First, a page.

My son turns eighteen today. He has not had to face giant worms or werewolves or a supernatural rendering truck, but his life has had its share of tribulation. Since his ninth birthday, he and I have been separated by sometimes great distances. Divorce is a hard lesson for anyone to learn, but for a child it’s even harder. Their whole perception of love and trust is shattered and has to evolve so that they can adapt to this new strange family system that has formed. I saw him as often as I could, when I could. Sometimes the Army kept us apart. Sometimes it was time. Sometimes it was money. But I tried not to let these keep us apart for long. We spent every summer and most holidays together.
And today he’s eighteen. He’s learned to do so much without me. He’s been in his share of trouble. Bad grades and cute girls have conspired to keep him from over-achieving. All in all, if he was a character in a novel, he’d be pretty normal. An experienced author would realize that to make his life more interesting, they’d have to add some unique character device. Well, that was already done. One thing I left out was that he was born with birth defects- a clef lip and a clef palette. Not something that would handicap him physically, but something that could create enough emotional baggage to sink a cruiseliner, especially considering the mean potential of children and their need to build themselves up by bringing other’s down.
I’m a huge fan of coming of age novels. I like to step into the shoes of the characters, experience their innocence and wonder, and succeed in the end against almost impossible odds. But that’s just pretend. I don’t have any real emotional stake in the characters of the novels because they aren’t real people. While thinking about my son’s birthday and the childhood he’s leaving behind, I couldn’t help but think that he starred in his own coming of age novel—a true life memoir of one boy against the world, against genetics and fate, struggling to become the man everyone thought he should be, the man he wanted to be but didn’t really know to be. He lived the life like any character lived their plot and I, his father, lived it as a reader.
There were times when I had as much influence over events in his life as a reader would the events in a novel. I was a voyeur, helpless to stop what was happening, even when I knew they’d lead to a bad end. I didn’t live with him. My relationship with his mother was such that she would hang up the phone at the first hint of conflict, even if it meant talking about what was best for our son. I had a certain amount of control and influence, but my success was predicated on my son’s willingness to follow my dictums, and my ability to deliver my messages in a package palatable enough for him to swallow. When I wasn’t looking, which was far too often, he did what he wanted, his wishes and my desires only sometimes intersecting.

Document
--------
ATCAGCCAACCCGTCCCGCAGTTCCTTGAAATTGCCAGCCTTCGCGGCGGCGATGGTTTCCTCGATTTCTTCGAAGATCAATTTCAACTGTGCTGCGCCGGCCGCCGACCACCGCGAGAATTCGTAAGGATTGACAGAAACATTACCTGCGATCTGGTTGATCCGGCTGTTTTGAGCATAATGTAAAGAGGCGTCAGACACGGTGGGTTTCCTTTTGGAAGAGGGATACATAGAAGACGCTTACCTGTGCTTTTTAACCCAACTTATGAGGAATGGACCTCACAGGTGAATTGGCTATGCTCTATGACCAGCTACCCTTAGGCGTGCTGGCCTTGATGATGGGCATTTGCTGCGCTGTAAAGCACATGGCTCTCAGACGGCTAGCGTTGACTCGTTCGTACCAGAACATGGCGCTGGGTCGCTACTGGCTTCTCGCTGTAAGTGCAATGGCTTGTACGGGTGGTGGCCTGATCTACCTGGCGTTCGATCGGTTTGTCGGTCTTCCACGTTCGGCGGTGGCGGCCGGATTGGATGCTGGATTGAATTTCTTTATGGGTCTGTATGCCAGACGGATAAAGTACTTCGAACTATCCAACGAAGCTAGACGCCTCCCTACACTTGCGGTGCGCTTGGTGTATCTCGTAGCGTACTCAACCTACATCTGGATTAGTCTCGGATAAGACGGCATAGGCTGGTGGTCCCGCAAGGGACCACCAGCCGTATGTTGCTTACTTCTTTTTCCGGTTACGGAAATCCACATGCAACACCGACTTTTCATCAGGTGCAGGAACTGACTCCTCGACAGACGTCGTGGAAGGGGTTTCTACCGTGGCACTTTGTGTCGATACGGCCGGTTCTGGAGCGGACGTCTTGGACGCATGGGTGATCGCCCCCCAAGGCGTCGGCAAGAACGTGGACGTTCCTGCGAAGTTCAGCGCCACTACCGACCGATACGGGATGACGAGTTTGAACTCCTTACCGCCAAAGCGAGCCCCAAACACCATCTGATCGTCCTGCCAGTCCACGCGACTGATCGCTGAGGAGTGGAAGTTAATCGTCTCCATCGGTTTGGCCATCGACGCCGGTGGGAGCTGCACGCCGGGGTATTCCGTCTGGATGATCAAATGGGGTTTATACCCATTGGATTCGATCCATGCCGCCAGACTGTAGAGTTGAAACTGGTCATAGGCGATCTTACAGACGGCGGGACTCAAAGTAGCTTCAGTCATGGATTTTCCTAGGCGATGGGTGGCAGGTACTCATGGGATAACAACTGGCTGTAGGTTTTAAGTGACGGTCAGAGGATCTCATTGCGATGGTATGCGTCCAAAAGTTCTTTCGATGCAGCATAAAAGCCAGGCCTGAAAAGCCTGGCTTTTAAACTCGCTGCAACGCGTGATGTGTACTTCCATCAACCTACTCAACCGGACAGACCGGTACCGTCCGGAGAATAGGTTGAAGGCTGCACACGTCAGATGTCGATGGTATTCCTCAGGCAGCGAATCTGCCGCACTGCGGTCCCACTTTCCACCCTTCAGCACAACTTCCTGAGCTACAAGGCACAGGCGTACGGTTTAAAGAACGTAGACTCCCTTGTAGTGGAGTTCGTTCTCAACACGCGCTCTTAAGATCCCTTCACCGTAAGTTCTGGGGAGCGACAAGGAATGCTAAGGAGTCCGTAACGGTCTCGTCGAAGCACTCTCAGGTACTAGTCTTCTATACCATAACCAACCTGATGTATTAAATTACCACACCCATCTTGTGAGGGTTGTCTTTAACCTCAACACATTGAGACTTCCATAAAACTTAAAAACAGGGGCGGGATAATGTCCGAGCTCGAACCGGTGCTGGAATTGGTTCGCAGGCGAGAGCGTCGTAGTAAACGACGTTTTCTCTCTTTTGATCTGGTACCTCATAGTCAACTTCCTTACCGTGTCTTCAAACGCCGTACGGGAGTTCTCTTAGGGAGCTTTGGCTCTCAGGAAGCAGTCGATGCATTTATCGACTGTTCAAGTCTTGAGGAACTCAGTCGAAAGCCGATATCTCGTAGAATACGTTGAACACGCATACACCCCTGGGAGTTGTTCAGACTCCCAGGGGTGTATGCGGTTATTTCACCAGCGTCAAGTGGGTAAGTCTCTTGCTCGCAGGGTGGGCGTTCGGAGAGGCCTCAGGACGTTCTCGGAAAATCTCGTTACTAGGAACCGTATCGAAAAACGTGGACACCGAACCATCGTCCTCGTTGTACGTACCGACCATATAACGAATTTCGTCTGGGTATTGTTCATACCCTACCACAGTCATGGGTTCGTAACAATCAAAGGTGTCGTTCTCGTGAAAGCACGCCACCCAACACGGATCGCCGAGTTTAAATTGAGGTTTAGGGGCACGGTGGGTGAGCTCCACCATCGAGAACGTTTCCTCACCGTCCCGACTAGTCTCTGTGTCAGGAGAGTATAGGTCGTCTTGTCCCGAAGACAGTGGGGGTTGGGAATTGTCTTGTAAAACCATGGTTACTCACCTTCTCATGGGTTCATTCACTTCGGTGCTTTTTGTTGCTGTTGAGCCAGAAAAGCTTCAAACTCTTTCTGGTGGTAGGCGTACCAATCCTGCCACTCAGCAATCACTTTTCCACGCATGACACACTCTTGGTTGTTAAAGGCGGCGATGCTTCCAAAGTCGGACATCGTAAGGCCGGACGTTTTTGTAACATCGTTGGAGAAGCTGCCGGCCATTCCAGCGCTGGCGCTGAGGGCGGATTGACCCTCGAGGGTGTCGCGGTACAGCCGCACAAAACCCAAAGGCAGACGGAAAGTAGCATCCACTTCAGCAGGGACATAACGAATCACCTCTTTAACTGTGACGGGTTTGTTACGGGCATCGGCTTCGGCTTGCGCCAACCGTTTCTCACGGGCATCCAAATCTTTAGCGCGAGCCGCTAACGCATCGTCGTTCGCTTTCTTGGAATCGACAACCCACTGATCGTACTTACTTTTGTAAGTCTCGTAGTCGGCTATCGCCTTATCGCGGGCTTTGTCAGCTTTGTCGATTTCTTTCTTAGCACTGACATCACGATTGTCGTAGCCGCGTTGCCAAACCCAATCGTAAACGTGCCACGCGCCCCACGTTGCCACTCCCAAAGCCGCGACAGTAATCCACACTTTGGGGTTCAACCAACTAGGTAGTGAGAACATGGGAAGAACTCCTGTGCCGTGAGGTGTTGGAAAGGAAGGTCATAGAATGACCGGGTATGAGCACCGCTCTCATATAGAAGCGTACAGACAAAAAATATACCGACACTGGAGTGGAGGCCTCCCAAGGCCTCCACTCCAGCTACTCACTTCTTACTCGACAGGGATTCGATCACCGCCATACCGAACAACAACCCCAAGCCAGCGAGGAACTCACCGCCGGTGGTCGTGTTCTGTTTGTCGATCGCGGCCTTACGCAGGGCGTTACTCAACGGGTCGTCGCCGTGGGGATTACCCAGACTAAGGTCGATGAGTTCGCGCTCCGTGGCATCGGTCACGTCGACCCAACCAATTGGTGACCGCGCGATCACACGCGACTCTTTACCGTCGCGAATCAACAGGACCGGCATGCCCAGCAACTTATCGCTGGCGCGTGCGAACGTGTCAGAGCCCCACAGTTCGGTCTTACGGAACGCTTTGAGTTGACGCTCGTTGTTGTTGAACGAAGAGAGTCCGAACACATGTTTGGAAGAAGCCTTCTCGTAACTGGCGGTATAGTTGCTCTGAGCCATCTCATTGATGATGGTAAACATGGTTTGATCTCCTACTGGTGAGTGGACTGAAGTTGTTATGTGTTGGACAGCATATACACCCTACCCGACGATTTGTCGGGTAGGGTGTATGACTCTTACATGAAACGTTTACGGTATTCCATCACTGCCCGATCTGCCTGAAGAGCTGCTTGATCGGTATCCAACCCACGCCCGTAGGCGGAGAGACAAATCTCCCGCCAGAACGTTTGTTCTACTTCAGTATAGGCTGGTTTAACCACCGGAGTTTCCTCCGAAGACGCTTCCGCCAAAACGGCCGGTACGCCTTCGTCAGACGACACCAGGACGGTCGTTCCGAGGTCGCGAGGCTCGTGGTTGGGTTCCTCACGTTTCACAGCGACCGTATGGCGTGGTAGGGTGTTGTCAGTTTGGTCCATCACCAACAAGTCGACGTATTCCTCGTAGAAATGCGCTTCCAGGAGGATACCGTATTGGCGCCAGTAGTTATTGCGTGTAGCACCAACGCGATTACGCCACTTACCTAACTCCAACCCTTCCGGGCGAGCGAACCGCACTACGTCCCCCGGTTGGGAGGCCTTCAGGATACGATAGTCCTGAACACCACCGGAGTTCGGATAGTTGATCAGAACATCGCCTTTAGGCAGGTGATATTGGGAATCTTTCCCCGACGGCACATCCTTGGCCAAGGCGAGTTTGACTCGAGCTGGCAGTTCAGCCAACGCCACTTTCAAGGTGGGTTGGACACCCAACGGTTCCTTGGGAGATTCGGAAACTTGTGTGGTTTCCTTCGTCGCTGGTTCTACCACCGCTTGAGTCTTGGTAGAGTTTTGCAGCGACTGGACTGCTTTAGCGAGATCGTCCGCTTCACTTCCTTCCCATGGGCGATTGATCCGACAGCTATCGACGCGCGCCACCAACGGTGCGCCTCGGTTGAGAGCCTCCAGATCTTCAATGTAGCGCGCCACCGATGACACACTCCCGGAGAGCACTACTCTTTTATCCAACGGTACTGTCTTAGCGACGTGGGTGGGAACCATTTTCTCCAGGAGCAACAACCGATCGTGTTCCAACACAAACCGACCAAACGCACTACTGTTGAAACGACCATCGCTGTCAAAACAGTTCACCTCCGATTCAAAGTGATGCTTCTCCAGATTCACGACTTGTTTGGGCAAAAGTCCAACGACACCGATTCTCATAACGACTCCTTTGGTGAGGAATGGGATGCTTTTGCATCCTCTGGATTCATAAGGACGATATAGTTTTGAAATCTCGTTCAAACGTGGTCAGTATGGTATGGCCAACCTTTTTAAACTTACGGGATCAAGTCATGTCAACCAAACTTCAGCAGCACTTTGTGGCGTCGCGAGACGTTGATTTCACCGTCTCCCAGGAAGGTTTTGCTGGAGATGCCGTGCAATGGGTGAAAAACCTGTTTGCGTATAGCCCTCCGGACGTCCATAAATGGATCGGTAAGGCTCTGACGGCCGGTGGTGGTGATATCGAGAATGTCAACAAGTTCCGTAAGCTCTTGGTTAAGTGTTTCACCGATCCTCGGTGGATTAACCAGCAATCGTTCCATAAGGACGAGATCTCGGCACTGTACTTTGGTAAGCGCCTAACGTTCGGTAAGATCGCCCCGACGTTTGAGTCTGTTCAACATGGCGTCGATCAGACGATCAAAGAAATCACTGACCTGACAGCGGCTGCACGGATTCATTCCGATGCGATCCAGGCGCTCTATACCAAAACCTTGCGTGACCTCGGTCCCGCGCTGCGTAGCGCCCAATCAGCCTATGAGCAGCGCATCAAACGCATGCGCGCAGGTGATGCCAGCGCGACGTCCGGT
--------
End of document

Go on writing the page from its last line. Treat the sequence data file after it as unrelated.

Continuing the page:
My son’s real-life coming of age novel was sometimes a comedy, sometimes a drama and sometimes a horror. There were times I didn’t think he’d make it. There were other times that made me cry as I stepped into the footsteps of the character, my son, and tried to cha
nnel the emotions he was most certainly feeling. There were other time when I was, frankly, too scared to open the book of his life because I knew what was going to happen in the next chapter. But like in fiction, characters live and do things whether you read them or not, and any fear of reading what was about to happen in my son’s novel did nothing to change the prosecution of the plot, my hesitation meaning as much to the universe as my the real-life tears I shed for Cody Mackerson at the end of Boy’s Life.
Now that my son has turned eighteen, I’m closing the novel of his early years. Now that he’s come of age, the coming of age novel must end. The last chapter ends with these words: with a good heart and a discerning mind, he passed to adulthood, not quite ready for those challenges life was going to throw his way, but willing to battle through them, for he was a man, and that was what men did.
As readers we read coming of age novels to relive the hopes and possibilities of a character’s future. As writers we write coming of age novels to entertain and battle test morals we’ve come to embrace as graduates of our own coming of age novels. Most fathers are reoccurring characters in their own children’s coming of age novels, able to influence and advise as each plot device unfolds. And then there are us unlucky few who are voyeurs to our own children, readers of their coming of age novels, turning pages with as much fear as courage, hoping that by the end of the novel, our children, those bastions of our unparalleled love, will survive to live on.
I am proud to say that my son has made it past the first book in his trilogy of life. Book two is adulthood, and although I’m once again forced into the role of reader, for this I am not as lonely, for all of us are powerless in the face of our children’s adult momentum as we are forced to turn the pages of their destiny as they step, day-by-day through life.
Good Luck, Zachary. You were an exciting read. I look forward to our next volume.
(For a glimpse at my son in action click here.)
**Thanks to Richard Steinberg. He asked me to trade with him so he could write an essay about his mother. Of course I jumped to his aid, but in doing so, realized that the day he traded me for was my son’s birthday. Too much coincidence for me to let it pass.